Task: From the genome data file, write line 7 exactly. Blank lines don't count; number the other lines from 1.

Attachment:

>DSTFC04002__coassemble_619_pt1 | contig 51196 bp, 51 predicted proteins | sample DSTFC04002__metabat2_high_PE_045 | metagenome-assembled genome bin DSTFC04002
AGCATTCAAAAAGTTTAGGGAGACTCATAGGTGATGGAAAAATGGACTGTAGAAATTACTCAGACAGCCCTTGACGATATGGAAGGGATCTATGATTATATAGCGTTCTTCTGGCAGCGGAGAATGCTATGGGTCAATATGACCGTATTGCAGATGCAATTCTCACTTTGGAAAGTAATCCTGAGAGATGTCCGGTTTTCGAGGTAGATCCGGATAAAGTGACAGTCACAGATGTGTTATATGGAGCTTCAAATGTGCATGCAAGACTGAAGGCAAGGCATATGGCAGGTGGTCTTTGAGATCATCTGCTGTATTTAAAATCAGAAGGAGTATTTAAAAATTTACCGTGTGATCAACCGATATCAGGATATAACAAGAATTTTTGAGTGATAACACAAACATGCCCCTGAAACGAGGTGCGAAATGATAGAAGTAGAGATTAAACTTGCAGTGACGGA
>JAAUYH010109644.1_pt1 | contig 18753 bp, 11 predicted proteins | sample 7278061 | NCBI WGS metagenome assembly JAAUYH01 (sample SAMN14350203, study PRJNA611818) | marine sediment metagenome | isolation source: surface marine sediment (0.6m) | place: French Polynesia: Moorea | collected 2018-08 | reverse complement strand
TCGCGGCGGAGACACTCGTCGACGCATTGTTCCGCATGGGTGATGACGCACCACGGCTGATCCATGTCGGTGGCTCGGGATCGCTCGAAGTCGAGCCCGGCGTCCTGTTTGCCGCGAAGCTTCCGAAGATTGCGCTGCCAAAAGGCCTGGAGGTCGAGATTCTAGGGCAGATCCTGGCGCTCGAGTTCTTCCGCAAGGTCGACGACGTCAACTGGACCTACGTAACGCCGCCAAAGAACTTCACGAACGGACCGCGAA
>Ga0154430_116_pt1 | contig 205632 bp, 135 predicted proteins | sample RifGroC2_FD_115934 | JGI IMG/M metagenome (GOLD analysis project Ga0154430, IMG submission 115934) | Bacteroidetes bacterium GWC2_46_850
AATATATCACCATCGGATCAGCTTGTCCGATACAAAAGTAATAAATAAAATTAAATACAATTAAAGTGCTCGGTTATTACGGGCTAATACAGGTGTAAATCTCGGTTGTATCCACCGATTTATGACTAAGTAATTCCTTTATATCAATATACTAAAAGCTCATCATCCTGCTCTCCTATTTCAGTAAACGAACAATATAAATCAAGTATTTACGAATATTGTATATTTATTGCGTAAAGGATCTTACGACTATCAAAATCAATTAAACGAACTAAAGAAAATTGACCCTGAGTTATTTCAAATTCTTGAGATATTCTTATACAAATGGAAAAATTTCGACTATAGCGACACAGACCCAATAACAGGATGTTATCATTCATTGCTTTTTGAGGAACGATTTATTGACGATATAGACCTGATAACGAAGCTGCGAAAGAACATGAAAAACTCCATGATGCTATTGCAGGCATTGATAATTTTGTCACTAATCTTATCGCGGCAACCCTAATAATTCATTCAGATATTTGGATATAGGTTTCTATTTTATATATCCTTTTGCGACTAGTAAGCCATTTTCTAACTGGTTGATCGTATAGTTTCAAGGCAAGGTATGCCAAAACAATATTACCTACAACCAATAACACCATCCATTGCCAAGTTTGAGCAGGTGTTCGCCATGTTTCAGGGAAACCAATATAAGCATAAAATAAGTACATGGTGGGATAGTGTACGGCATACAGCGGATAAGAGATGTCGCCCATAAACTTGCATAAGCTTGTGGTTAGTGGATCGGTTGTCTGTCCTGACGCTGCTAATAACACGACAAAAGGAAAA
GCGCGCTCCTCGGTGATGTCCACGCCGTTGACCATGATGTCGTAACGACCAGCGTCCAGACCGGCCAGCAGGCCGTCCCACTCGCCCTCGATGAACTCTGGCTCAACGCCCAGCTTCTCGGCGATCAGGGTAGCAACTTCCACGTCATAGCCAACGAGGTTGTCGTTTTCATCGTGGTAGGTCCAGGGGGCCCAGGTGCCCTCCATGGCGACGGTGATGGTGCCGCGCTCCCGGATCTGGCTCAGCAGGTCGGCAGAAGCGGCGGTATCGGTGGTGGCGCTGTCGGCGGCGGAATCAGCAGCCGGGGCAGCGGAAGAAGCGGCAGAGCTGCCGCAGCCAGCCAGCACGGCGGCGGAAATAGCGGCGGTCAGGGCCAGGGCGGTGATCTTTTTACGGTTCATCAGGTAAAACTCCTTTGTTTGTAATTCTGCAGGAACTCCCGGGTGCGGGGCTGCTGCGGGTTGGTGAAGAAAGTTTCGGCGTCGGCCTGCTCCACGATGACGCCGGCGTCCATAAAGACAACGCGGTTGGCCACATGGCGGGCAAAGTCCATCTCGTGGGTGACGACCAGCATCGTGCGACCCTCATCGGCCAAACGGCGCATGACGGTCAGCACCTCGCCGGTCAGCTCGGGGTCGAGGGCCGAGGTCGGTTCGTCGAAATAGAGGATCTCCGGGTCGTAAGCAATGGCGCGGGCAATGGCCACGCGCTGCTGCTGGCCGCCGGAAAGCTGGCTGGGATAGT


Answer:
GCGCGCTCCTCGGTGATGTCCACGCCGTTGACCATGATGTCGTAACGACCAGCGTCCAGACCGGCCAGCAGGCCGTCCCACTCGCCCTCGATGAACTCTGGCTCAACGCCCAGCTTCTCGGCGATCAGGGTAGCAACTTCCACGTCATAGCCAACGAGGTTGTCGTTTTCATCGTGGTAGGTCCAGGGGGCCCAGGTGCCCTCCATGGCGACGGTGATGGTGCCGCGCTCCCGGATCTGGCTCAGCAGGTCGGCAGAAGCGGCGGTATCGGTGGTGGCGCTGTCGGCGGCGGAATCAGCAGCCGGGGCAGCGGAAGAAGCGGCAGAGCTGCCGCAGCCAGCCAGCACGGCGGCGGAAATAGCGGCGGTCAGGGCCAGGGCGGTGATCTTTTTACGGTTCATCAGGTAAAACTCCTTTGTTTGTAATTCTGCAGGAACTCCCGGGTGCGGGGCTGCTGCGGGTTGGTGAAGAAAGTTTCGGCGTCGGCCTGCTCCACGATGACGCCGGCGTCCATAAAGACAACGCGGTTGGCCACATGGCGGGCAAAGTCCATCTCGTGGGTGACGACCAGCATCGTGCGACCCTCATCGGCCAAACGGCGCATGACGGTCAGCACCTCGCCGGTCAGCTCGGGGTCGAGGGCCGAGGTCGGTTCGTCGAAATAGAGGATCTCCGGGTCGTAAGCAATGGCGCGGGCAATGGCCACGCGCTGCTGCTGGCCGCCGGAAAGCTGGCTGGGATAGT